MM: The Many Shades of Green (TMSOG) is an internet radio show which airs on BBoxradio. The program delves into topics on the environment and its interconnection with culture, politics, music and the arts. Many important issues about the environment are under-reported in the mainstream media, and it is a low priority for most Americans. While we, as a human species, depend upon natural resources to survive, we are quickly decimating and depleting those resources, and we are causing the extinction of many of the world’s most majestic and beautiful creatures. We are not living in harmony, nor are we living in balance with nature. The mission of TMSOG is to inform and educate the public about issues of sustainability, and to explain what actions we all can take to protect the planet.

How did The Many Shades of Green start?

I was the content producer and booked guests for a show on Air America called “Green America”.  The program name was later changed to “The Money Message” with host Marc Sussman. We covered topics that included socially responsible investment, which greatly interconnects with issues of sustainability. I co-hosted the show on some occasions, and via my research for guests and topics, I became very interested in all things green. After Air America closed its doors, I hosted and produced an environmental radio program called “Village Green” on WDFH, Pacifica Radio. I was pursuing other avenues for my program, and I saw a flyer posted on a bulletin board in a coffee shop in Brooklyn, for BBox Radio, which stated that they were looking for radio programs for this new Community Internet station. I sent a sample show to Donna Zimmerman, the program director at BBox, and the rest is history.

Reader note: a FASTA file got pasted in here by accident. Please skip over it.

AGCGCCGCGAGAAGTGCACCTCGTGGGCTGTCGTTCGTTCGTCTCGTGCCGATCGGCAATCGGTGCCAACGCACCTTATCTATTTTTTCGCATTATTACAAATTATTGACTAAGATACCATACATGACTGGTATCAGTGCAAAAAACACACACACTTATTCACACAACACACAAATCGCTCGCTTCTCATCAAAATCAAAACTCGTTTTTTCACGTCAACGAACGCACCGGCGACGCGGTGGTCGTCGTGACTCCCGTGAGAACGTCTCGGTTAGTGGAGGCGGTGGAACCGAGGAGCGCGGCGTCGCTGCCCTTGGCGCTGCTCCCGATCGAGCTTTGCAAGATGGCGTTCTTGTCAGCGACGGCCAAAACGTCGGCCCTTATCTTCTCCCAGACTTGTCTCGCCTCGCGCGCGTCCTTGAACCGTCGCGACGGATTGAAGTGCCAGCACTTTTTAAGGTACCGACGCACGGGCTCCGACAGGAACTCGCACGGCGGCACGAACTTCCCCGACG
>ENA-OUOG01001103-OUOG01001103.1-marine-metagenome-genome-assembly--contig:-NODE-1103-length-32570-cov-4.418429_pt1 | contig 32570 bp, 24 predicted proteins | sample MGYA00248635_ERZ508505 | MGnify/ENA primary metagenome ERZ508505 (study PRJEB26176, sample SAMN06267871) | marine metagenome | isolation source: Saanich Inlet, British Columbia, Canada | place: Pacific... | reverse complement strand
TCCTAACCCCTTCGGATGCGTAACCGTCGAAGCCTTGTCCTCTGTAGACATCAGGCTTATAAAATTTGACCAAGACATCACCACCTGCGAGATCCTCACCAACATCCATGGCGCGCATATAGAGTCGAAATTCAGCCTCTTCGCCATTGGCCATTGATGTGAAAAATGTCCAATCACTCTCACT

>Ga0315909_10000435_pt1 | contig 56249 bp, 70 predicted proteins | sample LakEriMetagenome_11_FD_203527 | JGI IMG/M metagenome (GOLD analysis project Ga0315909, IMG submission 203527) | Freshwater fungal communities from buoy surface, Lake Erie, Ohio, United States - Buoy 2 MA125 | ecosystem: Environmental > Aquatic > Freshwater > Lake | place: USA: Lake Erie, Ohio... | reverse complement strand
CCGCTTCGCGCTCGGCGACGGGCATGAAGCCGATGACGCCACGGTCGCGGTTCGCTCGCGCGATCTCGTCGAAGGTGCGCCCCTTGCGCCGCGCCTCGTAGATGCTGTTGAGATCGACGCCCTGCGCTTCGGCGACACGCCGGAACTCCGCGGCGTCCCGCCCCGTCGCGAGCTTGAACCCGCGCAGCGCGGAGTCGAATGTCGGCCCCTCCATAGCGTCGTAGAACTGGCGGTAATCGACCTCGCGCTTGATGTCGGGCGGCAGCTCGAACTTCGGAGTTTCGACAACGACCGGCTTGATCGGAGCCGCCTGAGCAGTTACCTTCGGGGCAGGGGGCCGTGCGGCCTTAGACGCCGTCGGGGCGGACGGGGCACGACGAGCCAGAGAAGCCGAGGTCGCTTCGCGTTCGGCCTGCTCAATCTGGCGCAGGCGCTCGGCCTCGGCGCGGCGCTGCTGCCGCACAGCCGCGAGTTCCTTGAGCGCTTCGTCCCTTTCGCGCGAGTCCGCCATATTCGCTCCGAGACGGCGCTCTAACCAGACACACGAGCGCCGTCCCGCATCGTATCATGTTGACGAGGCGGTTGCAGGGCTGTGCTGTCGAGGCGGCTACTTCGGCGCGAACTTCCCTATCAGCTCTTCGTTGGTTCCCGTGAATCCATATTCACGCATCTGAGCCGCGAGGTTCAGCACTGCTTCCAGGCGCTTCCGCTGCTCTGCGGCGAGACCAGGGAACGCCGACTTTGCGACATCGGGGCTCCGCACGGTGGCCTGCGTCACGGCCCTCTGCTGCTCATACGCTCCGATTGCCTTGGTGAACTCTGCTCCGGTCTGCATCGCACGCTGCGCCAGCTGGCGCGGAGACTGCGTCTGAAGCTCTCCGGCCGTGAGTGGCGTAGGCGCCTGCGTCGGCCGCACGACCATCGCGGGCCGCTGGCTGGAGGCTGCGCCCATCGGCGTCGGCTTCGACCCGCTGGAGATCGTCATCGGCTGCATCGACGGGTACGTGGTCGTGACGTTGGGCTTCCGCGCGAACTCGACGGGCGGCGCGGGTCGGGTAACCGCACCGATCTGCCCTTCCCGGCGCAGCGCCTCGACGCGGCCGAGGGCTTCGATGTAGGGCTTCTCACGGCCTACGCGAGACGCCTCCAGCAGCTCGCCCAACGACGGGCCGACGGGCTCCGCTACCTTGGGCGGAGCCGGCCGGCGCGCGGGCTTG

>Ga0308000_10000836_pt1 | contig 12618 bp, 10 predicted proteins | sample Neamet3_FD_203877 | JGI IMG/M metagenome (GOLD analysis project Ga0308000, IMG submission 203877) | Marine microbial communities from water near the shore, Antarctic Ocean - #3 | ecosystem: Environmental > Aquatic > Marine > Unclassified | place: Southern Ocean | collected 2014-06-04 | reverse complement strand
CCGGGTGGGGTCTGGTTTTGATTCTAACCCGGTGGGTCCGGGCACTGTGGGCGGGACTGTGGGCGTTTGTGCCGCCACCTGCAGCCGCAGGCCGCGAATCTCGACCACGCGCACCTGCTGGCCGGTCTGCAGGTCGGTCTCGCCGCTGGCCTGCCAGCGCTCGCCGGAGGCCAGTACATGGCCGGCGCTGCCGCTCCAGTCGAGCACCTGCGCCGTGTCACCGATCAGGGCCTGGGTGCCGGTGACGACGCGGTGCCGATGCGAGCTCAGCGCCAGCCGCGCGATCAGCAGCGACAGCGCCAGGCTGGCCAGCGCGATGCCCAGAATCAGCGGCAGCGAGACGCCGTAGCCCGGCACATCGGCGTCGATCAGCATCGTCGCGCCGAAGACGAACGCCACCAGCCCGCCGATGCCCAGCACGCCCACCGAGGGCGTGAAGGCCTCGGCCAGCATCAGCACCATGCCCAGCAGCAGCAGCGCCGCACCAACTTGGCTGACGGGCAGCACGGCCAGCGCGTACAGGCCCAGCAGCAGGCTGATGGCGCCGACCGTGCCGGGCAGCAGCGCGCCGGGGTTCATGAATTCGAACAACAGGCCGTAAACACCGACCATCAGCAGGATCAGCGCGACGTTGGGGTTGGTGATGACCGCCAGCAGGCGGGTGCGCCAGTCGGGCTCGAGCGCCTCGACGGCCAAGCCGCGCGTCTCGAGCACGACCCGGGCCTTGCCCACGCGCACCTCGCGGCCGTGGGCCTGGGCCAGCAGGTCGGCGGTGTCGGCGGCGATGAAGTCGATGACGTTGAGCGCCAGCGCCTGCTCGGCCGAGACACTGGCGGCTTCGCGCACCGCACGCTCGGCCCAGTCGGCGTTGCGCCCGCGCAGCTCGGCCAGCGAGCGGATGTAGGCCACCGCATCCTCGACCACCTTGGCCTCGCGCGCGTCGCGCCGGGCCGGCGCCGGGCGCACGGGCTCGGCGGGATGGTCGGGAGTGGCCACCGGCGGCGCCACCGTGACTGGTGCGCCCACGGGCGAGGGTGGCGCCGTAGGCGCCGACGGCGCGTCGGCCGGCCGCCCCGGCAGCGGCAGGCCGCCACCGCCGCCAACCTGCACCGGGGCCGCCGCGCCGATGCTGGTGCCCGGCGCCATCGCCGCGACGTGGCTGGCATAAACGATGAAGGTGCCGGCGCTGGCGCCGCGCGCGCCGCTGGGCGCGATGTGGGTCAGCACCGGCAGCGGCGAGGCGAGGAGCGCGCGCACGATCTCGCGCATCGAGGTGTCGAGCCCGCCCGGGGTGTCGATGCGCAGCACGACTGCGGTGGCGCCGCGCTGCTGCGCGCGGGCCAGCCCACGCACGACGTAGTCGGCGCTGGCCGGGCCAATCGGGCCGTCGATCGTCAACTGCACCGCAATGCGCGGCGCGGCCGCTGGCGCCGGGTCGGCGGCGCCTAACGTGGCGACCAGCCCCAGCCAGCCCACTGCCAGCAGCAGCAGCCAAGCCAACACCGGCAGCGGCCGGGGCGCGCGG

Where and how did you get involved with sustainability?

I grew up in Brooklyn, not far from Brighton Beach, so I was always drawn to the ocean. I enjoyed the water, the birds, the salt air, as well as the French fries at Nathan’s (salt air and fries go hand in hand). My mom would take me on “nature” walks, and we would take cuttings of bushes and flowers that grew wild in vacant lots, which we would then plant in our backyard on Ocean Parkway. My interest in the environment grew even more through taking Geology courses at Brooklyn College, where I studied Geological periods, fossils, rocks, mountains, oceans, dinosaurs and more.

When I started working on the Green America show, I researched guests and topics that focused on sustainability. Alan Weisman, author of “The World Without Us” and Bill McKibben, founder of 350.org were guests on the Air America program.  I had Mr. Weisman on TMSOG, not long ago, to talk about his new book “Countdown” which covers the serious topic of overpopulation. I also had MayBoeve, co-founder of 350.org, on the program to discuss the problem of greenhouse gas emissions, which is the leading cause of climate change.

Tell us about some of the most interesting people or things you've learned through hosting this radio show.